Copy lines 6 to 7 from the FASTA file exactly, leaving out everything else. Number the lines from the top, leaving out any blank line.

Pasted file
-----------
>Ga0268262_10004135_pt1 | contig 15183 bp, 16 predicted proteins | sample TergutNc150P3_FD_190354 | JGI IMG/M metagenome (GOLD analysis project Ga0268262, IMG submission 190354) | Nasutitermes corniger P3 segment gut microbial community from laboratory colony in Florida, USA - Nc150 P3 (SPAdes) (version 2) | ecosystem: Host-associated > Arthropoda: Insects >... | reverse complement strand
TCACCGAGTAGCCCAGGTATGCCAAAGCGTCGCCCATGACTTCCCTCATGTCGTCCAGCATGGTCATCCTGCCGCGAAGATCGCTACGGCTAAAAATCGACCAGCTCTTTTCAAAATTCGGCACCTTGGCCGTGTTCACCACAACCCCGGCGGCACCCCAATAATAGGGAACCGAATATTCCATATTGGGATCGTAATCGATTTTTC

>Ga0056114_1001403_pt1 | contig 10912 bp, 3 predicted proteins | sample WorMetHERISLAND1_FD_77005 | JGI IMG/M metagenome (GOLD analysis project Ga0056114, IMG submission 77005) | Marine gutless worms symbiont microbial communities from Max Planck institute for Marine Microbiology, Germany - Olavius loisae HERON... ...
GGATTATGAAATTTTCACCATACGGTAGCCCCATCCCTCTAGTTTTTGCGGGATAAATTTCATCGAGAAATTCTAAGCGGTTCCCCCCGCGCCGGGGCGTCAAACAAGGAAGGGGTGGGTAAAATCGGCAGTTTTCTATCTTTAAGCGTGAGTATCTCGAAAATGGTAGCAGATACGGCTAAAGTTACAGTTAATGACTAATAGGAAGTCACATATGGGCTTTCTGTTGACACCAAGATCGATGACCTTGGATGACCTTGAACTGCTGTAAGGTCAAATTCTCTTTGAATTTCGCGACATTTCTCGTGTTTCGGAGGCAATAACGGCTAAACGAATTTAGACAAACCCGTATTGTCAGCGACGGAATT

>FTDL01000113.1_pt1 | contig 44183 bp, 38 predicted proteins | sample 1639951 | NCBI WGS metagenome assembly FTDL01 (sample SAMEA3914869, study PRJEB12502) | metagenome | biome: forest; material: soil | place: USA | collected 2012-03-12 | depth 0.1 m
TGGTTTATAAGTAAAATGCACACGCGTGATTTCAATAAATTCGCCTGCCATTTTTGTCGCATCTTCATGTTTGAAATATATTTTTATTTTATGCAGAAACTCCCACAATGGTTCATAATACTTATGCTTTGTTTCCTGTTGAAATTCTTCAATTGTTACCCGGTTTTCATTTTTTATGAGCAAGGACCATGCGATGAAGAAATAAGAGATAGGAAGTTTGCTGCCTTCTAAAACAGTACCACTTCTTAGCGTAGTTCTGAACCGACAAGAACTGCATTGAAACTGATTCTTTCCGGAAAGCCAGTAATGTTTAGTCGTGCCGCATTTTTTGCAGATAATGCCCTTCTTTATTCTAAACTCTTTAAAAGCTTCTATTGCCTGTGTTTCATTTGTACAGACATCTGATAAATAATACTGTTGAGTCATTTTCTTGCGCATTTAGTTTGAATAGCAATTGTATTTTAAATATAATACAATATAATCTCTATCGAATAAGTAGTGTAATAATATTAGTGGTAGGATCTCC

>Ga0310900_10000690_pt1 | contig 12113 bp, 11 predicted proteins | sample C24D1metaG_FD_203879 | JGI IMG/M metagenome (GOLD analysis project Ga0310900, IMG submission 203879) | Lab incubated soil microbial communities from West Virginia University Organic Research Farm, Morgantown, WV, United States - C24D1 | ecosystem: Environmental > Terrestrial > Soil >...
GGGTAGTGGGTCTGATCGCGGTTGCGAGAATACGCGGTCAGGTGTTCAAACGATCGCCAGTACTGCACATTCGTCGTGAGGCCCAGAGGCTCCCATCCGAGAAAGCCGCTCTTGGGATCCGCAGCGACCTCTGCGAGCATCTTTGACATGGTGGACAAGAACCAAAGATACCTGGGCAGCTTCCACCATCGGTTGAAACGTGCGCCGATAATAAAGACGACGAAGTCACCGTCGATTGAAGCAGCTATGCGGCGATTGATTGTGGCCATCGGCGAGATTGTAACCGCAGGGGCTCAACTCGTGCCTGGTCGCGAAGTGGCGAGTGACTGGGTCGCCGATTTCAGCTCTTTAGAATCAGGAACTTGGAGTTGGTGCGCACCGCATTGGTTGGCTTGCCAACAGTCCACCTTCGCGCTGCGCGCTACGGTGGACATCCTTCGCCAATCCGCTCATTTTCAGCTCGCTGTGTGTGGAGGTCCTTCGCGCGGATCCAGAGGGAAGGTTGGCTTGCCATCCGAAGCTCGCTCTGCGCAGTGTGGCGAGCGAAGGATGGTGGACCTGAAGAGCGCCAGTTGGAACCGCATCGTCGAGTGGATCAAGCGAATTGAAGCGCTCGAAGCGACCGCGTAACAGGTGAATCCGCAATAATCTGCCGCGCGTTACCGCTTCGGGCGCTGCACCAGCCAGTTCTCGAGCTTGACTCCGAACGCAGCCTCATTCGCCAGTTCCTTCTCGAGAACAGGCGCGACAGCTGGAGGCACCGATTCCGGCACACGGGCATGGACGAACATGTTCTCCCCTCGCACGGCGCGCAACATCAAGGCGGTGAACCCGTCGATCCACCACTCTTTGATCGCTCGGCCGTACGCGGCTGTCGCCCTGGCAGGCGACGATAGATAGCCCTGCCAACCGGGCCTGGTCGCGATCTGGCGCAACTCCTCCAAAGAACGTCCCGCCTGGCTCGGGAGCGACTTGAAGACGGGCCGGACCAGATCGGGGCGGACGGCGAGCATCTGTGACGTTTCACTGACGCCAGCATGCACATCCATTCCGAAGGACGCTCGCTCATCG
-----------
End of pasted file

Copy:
TGGTTTATAAGTAAAATGCACACGCGTGATTTCAATAAATTCGCCTGCCATTTTTGTCGCATCTTCATGTTTGAAATATATTTTTATTTTATGCAGAAACTCCCACAATGGTTCATAATACTTATGCTTTGTTTCCTGTTGAAATTCTTCAATTGTTACCCGGTTTTCATTTTTTATGAGCAAGGACCATGCGATGAAGAAATAAGAGATAGGAAGTTTGCTGCCTTCTAAAACAGTACCACTTCTTAGCGTAGTTCTGAACCGACAAGAACTGCATTGAAACTGATTCTTTCCGGAAAGCCAGTAATGTTTAGTCGTGCCGCATTTTTTGCAGATAATGCCCTTCTTTATTCTAAACTCTTTAAAAGCTTCTATTGCCTGTGTTTCATTTGTACAGACATCTGATAAATAATACTGTTGAGTCATTTTCTTGCGCATTTAGTTTGAATAGCAATTGTATTTTAAATATAATACAATATAATCTCTATCGAATAAGTAGTGTAATAATATTAGTGGTAGGATCTCC

>Ga0310900_10000690_pt1 | contig 12113 bp, 11 predicted proteins | sample C24D1metaG_FD_203879 | JGI IMG/M metagenome (GOLD analysis project Ga0310900, IMG submission 203879) | Lab incubated soil microbial communities from West Virginia University Organic Research Farm, Morgantown, WV, United States - C24D1 | ecosystem: Environmental > Terrestrial > Soil >...